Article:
4) You were the first person to sign up as an admin on this forum after Miriam Mayer started it, having had experience as an admin on large music-related groups. This forum has certainly evolved into a bustling marketplace of ideas and opportunities – what do you think is the coolest development that has come out of having this fantastic community?
I love Perspective and it’s the only forum I admin nowadays. I didn’t know Miriam at the time but it seemed like the right thing to do so I offered to help. Best decision ever! I’m very proud of what we have achieved (Nicolas Repetto, Christy Marshall, Miriam Mayer)! It’s a labor of love and I think it shows because people embrace the Forum every day. It’s certainly a cool hangout for both A listers and everyone else. Folks feel comfortable through and through. The fact that we monitor it 24/7 keeps it clean and respectful. The information given to members is the best of its kind and ‘consider the source’ couldn’t be more appropriate over here. The website is a natural continuation of the Forum (big thank to you Lawrence Whitehead and Peter F. Ebbinghaus) and we have a few surprises coming up! I’d like to see us expanding into full blown conferences and industry events some day.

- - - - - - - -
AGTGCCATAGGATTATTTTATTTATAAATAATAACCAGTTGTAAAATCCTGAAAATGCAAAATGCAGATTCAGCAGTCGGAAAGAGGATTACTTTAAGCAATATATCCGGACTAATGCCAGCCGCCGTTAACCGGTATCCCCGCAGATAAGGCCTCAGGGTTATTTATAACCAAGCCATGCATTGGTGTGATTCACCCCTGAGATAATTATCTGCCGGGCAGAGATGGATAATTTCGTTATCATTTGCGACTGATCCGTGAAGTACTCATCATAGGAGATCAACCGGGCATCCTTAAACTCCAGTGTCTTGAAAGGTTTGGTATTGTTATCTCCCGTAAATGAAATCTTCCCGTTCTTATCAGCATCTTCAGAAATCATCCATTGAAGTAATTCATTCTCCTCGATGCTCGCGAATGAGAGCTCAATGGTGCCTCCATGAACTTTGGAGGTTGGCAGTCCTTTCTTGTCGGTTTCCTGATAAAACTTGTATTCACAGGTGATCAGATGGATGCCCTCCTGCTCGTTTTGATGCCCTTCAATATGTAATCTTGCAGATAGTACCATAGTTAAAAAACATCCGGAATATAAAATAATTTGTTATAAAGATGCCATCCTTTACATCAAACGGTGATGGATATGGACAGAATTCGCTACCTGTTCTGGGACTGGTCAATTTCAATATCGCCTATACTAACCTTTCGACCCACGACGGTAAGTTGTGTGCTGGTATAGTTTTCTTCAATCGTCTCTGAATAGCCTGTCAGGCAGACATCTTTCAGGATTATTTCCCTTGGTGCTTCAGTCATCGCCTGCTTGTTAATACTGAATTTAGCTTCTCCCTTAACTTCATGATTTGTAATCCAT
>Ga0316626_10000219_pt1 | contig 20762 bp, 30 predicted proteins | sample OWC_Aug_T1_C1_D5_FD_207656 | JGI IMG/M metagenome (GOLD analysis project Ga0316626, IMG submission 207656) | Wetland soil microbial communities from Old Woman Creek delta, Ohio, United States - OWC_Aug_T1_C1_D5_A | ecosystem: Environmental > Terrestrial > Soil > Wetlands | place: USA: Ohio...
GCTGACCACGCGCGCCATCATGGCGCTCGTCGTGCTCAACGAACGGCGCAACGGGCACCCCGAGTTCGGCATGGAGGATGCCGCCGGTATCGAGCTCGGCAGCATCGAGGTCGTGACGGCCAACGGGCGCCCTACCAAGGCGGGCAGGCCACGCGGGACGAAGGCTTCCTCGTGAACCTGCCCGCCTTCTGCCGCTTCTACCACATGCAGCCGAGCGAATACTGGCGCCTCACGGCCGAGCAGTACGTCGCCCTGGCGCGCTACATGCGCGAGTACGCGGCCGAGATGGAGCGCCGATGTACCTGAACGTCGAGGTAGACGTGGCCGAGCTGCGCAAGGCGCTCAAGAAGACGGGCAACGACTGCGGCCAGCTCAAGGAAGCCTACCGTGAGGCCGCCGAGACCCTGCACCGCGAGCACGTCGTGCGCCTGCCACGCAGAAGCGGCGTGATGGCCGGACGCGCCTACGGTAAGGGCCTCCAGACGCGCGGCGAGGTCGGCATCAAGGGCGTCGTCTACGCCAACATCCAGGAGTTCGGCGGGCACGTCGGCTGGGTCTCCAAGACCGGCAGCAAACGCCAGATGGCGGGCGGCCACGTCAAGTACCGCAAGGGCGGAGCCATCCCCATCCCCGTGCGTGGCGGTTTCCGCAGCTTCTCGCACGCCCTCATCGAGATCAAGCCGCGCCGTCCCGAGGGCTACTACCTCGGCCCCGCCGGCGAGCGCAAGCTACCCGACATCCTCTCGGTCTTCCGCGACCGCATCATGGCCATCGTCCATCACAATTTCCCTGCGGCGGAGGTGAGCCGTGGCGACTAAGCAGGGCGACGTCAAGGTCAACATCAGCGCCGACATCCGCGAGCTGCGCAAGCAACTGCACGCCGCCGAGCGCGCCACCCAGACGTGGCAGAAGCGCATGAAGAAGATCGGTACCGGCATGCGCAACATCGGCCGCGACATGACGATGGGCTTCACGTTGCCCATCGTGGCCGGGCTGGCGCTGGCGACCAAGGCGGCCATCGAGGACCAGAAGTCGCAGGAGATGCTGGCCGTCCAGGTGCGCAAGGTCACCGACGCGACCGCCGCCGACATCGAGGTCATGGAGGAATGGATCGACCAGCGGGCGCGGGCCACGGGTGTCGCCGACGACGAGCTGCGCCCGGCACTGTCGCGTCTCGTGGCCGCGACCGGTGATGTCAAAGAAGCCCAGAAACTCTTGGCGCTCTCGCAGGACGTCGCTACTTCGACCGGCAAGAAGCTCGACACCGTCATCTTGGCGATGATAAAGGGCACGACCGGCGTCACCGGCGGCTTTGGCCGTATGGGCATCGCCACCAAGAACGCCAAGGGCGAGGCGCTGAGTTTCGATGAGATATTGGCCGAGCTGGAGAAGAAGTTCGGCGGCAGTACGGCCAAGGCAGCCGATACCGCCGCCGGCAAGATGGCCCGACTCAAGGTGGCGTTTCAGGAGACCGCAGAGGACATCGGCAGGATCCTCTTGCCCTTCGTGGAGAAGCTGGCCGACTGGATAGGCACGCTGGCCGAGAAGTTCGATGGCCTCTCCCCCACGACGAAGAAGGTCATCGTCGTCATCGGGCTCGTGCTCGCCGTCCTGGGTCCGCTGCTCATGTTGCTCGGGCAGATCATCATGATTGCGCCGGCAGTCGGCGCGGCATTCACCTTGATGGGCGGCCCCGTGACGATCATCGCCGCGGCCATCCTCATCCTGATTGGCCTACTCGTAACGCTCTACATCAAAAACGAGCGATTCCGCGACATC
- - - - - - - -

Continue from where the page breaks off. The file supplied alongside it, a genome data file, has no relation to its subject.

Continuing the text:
5) There is more demand and content is produced than ever. Also more composers than ever wanting to break into media music! What do you think the future of media music holds for our more than 5k members?
It sure is an exciting time! Someone once said ‘The opportunities are out there, the question is what do we do with them’. The answer is growth and diversification. I believe that the days of doing just one thing belong to the past. I surely don’t advocate being jacks of all trades and masters of none. But there’s so much knowledge readily available out there that there really is no excuse for not diversifying into realms of creativity beyond our comfort zones. Recently, in conjunction with my usual media work, I got back into songwriting and lyric writing in a big way. I’ve been co writing with and producing an insanely talented local artist named Sophia Patsalides. A year ago I would not have imagined doing it but here I am, scoring a movie and songwriting at the same time. I might even compose a broadway show…I mean…why the heck not? The only thing that stands between us and what we want to achieve is ultimately the way we think. If we don’t take a chance we don’t get a chance. So I take chances and calculated risks. Am I always succeeding? Of course not! We have more chances of success when we pitch and try rather than when sit around waiting for things to fall on our laps.